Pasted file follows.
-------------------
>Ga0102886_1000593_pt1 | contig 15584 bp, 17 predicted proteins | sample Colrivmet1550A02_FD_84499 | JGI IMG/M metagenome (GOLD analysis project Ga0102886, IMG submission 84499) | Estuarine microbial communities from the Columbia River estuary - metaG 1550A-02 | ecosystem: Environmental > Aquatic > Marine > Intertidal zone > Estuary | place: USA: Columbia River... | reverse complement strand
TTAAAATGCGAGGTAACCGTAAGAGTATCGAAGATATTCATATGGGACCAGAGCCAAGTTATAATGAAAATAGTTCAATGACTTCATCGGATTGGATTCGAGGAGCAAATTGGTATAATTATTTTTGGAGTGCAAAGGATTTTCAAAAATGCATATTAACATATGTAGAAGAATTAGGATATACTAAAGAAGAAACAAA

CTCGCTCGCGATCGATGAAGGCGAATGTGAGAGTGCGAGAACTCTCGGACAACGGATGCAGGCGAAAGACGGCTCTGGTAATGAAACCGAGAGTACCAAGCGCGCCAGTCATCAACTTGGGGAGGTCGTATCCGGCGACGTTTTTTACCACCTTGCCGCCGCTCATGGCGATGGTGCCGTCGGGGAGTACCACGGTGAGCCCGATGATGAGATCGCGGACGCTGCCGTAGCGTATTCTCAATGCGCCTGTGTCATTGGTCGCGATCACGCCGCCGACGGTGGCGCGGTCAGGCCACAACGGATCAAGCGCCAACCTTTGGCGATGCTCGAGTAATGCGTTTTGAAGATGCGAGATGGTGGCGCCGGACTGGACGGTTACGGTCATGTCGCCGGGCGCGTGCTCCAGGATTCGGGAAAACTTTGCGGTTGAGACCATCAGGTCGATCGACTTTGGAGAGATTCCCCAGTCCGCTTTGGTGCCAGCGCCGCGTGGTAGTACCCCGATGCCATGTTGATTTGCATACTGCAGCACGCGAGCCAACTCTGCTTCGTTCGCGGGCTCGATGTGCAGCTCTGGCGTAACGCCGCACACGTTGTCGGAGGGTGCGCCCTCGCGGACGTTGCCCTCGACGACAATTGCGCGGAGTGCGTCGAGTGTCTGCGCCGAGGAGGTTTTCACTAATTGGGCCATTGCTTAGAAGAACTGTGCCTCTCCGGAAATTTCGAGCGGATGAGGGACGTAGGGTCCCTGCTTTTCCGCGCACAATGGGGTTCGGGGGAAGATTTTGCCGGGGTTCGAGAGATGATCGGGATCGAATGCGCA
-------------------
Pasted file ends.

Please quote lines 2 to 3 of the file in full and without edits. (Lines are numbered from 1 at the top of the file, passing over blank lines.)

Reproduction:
TTAAAATGCGAGGTAACCGTAAGAGTATCGAAGATATTCATATGGGACCAGAGCCAAGTTATAATGAAAATAGTTCAATGACTTCATCGGATTGGATTCGAGGAGCAAATTGGTATAATTATTTTTGGAGTGCAAAGGATTTTCAAAAATGCATATTAACATATGTAGAAGAATTAGGATATACTAAAGAAGAAACAAA

CTCGCTCGCGATCGATGAAGGCGAATGTGAGAGTGCGAGAACTCTCGGACAACGGATGCAGGCGAAAGACGGCTCTGGTAATGAAACCGAGAGTACCAAGCGCGCCAGTCATCAACTTGGGGAGGTCGTATCCGGCGACGTTTTTTACCACCTTGCCGCCGCTCATGGCGATGGTGCCGTCGGGGAGTACCACGGTGAGCCCGATGATGAGATCGCGGACGCTGCCGTAGCGTATTCTCAATGCGCCTGTGTCATTGGTCGCGATCACGCCGCCGACGGTGGCGCGGTCAGGCCACAACGGATCAAGCGCCAACCTTTGGCGATGCTCGAGTAATGCGTTTTGAAGATGCGAGATGGTGGCGCCGGACTGGACGGTTACGGTCATGTCGCCGGGCGCGTGCTCCAGGATTCGGGAAAACTTTGCGGTTGAGACCATCAGGTCGATCGACTTTGGAGAGATTCCCCAGTCCGCTTTGGTGCCAGCGCCGCGTGGTAGTACCCCGATGCCATGTTGATTTGCATACTGCAGCACGCGAGCCAACTCTGCTTCGTTCGCGGGCTCGATGTGCAGCTCTGGCGTAACGCCGCACACGTTGTCGGAGGGTGCGCCCTCGCGGACGTTGCCCTCGACGACAATTGCGCGGAGTGCGTCGAGTGTCTGCGCCGAGGAGGTTTTCACTAATTGGGCCATTGCTTAGAAGAACTGTGCCTCTCCGGAAATTTCGAGCGGATGAGGGACGTAGGGTCCCTGCTTTTCCGCGCACAATGGGGTTCGGGGGAAGATTTTGCCGGGGTTCGAGAGATGATCGGGATCGAATGCGCA